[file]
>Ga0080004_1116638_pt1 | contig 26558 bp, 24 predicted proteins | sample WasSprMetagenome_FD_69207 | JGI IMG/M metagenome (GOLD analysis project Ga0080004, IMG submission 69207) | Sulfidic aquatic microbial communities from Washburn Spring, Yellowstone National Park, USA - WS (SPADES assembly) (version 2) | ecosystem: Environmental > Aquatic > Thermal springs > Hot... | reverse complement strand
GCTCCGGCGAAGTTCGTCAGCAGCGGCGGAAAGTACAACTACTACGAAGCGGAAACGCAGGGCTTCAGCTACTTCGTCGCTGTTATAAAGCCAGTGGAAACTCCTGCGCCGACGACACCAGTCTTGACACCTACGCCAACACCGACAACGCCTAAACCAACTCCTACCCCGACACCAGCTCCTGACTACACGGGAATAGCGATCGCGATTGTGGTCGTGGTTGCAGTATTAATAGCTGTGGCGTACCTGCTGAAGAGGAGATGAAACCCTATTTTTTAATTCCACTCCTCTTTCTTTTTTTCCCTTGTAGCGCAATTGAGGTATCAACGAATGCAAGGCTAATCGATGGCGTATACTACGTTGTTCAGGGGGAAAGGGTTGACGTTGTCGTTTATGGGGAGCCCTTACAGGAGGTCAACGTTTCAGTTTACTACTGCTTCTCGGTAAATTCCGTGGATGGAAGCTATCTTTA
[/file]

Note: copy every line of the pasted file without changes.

>Ga0080004_1116638_pt1 | contig 26558 bp, 24 predicted proteins | sample WasSprMetagenome_FD_69207 | JGI IMG/M metagenome (GOLD analysis project Ga0080004, IMG submission 69207) | Sulfidic aquatic microbial communities from Washburn Spring, Yellowstone National Park, USA - WS (SPADES assembly) (version 2) | ecosystem: Environmental > Aquatic > Thermal springs > Hot... | reverse complement strand
GCTCCGGCGAAGTTCGTCAGCAGCGGCGGAAAGTACAACTACTACGAAGCGGAAACGCAGGGCTTCAGCTACTTCGTCGCTGTTATAAAGCCAGTGGAAACTCCTGCGCCGACGACACCAGTCTTGACACCTACGCCAACACCGACAACGCCTAAACCAACTCCTACCCCGACACCAGCTCCTGACTACACGGGAATAGCGATCGCGATTGTGGTCGTGGTTGCAGTATTAATAGCTGTGGCGTACCTGCTGAAGAGGAGATGAAACCCTATTTTTTAATTCCACTCCTCTTTCTTTTTTTCCCTTGTAGCGCAATTGAGGTATCAACGAATGCAAGGCTAATCGATGGCGTATACTACGTTGTTCAGGGGGAAAGGGTTGACGTTGTCGTTTATGGGGAGCCCTTACAGGAGGTCAACGTTTCAGTTTACTACTGCTTCTCGGTAAATTCCGTGGATGGAAGCTATCTTTA